Cholesterol is a waxy, fatty substance that circulates through the bloodstream as
part of the cell membrane. Unable to dissolve in blood, it is transported by lipoproteins to
and from the liver through the circulatory system.Found throughout all human bodies, it
is an integral part of life, and an adequate amount is essential for the body to function
properly.However, an excess of it can clog the arteries, increasing a person's risk for
cardiovascular disease in the form of heart disease, heart attack and stroke.
There are several types of lipoproteins that shuttle the cholesterol, some good and
some bad.Low-density lipoprotein or LDL, is considered the bad cholesterol, since an
excess may block the coronary arteries leading to heart attacks, or block an artery in the
brain causing a stroke.To reduce the risk of this, LDL levels should be kept less than
130mg/dL in a normal person and less than l00mg/dL in adults already at risk for heart
disease or with other factors such as diabetes.The opposite, High-density lipoprotein, or
good cholesterol, removes cholesterol from the blood vessels, helping protect the body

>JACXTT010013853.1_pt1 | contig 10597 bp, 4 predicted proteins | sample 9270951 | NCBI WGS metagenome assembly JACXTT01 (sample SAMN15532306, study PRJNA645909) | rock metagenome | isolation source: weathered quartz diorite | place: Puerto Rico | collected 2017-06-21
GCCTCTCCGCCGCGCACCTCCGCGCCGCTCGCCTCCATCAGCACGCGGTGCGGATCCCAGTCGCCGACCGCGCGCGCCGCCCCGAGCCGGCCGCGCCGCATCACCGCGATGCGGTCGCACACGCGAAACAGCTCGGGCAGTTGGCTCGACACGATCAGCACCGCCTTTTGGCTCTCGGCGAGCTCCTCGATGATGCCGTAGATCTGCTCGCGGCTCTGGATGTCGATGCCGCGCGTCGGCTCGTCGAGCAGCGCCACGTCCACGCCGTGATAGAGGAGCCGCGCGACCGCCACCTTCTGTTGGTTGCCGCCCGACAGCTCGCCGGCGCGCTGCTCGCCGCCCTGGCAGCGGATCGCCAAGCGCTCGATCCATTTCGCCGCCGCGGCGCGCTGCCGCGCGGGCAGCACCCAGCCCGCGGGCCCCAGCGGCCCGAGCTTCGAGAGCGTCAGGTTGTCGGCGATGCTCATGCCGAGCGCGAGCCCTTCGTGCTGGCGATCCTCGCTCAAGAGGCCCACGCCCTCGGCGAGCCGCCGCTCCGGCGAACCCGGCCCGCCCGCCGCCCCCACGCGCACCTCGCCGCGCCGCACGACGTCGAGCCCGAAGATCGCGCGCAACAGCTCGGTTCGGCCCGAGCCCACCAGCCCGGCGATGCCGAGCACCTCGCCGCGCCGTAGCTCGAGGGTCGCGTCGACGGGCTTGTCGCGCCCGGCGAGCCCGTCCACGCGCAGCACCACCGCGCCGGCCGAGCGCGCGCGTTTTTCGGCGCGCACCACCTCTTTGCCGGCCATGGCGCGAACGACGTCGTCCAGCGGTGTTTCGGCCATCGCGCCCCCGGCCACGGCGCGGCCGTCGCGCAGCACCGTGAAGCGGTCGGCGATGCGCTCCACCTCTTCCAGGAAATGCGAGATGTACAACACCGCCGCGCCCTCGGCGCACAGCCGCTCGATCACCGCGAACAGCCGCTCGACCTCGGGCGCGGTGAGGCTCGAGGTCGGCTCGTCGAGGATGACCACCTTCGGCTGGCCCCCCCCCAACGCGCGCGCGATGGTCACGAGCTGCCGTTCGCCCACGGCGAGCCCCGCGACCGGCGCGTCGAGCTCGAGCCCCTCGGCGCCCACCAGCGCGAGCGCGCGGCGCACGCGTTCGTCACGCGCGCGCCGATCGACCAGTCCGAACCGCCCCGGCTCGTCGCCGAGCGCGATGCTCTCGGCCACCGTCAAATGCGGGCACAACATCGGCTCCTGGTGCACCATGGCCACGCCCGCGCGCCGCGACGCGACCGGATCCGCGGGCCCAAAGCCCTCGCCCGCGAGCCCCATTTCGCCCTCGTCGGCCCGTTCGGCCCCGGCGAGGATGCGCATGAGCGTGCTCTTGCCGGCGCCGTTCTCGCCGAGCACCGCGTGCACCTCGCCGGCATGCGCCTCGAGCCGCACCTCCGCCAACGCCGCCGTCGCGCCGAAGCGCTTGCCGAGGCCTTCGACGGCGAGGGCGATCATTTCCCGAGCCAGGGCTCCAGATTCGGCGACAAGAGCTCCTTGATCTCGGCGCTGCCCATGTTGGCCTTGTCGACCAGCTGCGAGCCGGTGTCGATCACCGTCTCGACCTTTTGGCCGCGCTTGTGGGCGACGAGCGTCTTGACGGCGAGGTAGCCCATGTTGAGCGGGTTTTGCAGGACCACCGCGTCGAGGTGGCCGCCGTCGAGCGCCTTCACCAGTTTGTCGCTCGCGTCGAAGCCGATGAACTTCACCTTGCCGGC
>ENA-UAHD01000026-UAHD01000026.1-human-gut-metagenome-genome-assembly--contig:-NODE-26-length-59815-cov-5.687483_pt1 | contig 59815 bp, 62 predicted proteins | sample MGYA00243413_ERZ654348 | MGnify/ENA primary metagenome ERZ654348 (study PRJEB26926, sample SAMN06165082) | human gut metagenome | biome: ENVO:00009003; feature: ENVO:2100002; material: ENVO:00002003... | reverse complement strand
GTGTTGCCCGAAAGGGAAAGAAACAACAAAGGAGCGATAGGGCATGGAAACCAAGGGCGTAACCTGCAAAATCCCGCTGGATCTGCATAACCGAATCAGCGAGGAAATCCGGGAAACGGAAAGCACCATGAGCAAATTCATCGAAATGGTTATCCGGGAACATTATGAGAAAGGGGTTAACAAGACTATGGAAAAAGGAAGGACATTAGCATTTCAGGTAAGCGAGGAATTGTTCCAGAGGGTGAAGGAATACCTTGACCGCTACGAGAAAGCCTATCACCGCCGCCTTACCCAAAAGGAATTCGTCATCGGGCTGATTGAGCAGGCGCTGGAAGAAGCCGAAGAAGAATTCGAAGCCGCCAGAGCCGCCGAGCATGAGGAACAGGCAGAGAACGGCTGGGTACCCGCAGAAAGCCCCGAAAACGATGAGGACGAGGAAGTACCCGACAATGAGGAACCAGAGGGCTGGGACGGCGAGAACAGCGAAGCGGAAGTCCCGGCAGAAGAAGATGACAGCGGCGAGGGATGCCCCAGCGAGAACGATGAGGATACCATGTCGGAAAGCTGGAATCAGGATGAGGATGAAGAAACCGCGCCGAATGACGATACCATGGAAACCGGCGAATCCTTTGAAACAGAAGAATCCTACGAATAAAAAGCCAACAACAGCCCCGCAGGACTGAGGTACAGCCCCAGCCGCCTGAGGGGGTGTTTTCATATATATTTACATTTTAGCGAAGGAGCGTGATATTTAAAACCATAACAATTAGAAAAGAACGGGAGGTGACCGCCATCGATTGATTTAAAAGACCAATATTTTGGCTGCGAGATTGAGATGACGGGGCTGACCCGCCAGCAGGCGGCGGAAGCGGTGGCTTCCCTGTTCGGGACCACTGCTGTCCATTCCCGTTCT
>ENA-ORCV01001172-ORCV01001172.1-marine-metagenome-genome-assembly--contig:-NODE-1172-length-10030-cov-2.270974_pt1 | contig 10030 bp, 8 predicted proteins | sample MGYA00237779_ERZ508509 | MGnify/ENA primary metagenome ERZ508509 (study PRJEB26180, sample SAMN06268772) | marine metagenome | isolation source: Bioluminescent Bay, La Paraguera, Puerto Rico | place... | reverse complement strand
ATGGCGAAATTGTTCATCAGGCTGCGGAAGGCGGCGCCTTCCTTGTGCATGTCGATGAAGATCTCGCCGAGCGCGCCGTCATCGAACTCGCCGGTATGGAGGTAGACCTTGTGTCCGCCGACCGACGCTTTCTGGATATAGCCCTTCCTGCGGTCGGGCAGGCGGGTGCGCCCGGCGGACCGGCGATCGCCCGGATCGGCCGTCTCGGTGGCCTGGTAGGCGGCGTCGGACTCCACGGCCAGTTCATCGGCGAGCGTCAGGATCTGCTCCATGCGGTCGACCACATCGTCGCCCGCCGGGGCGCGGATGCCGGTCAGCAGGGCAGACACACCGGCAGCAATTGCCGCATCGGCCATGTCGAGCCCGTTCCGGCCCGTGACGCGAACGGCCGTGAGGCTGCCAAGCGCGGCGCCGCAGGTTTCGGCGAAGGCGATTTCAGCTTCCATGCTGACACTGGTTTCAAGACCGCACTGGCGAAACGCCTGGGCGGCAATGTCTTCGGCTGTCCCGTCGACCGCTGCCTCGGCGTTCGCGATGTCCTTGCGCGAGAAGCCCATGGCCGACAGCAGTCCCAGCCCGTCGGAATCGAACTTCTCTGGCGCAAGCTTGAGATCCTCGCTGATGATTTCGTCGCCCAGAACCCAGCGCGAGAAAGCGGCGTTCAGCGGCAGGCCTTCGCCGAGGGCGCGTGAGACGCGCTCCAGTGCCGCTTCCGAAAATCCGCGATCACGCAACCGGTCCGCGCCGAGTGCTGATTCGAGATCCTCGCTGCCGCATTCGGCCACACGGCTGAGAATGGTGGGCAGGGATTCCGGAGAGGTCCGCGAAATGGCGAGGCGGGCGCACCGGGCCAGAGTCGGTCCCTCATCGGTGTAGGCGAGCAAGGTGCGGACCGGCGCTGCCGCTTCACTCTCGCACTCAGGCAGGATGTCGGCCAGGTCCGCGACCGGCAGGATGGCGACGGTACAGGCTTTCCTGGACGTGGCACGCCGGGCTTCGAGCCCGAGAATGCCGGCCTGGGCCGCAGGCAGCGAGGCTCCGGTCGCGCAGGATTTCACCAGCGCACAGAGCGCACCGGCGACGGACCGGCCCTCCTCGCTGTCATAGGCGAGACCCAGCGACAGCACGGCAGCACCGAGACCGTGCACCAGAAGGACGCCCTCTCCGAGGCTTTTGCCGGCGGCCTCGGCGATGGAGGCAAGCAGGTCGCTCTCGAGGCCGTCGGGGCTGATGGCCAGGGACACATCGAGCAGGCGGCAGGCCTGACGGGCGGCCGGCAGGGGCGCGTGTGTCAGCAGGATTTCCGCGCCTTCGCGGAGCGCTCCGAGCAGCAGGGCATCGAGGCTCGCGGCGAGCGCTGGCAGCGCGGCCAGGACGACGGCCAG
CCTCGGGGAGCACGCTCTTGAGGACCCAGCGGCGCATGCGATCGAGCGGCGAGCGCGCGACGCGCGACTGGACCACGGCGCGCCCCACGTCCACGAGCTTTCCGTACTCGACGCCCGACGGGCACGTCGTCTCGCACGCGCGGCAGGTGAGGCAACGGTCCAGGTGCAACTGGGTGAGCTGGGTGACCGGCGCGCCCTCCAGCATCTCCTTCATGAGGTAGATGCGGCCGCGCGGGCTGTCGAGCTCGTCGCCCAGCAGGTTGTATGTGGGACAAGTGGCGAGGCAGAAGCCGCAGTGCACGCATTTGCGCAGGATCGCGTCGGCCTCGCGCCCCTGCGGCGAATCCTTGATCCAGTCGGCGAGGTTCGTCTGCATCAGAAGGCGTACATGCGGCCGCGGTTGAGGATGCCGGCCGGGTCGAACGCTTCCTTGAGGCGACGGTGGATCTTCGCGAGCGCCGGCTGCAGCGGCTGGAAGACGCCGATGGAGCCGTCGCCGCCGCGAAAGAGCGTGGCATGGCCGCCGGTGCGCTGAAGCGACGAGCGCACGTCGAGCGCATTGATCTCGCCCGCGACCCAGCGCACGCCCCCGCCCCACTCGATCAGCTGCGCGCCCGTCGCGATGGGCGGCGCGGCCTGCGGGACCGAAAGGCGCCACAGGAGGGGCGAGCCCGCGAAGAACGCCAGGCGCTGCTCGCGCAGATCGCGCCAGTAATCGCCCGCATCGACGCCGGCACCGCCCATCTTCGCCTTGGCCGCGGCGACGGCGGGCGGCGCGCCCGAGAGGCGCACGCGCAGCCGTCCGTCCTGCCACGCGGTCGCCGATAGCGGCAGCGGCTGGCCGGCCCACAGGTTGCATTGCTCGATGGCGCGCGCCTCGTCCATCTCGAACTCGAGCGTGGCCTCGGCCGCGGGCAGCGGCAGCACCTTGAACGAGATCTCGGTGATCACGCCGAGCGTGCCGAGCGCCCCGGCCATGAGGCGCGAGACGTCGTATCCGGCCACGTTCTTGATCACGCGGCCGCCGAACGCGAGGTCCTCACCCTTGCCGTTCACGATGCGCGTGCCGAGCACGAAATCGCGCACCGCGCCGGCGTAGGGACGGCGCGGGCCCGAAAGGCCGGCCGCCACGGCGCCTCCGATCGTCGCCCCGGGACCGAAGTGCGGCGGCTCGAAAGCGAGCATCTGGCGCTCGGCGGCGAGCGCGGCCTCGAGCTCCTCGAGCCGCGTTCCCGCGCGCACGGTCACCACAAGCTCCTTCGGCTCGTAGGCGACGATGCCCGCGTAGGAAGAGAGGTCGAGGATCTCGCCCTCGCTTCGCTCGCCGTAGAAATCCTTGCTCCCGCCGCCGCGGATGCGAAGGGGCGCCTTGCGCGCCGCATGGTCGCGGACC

from atherosclerosis.HDL levels should be greater than 40 in men and 50 in women, to
offer protection from cardiovascular disease.
An individual's cholesterol level is a contributing factor to their risk of developing
some type of cardiovascular disease and the chance becomes greater as the cholesterol
level increases.Since heart disease, heart attacks, and strokes are leading causes of death
in the United States and since many people are asymtomatic, although their cholesterol is
elevated, it is essential to determine a person's level.If a high level is found, then
regardless of age, race, or sex, reducing it becomes a priority.This can be done in a
number of ways including diet, exercise, medication, and a combination of all three.

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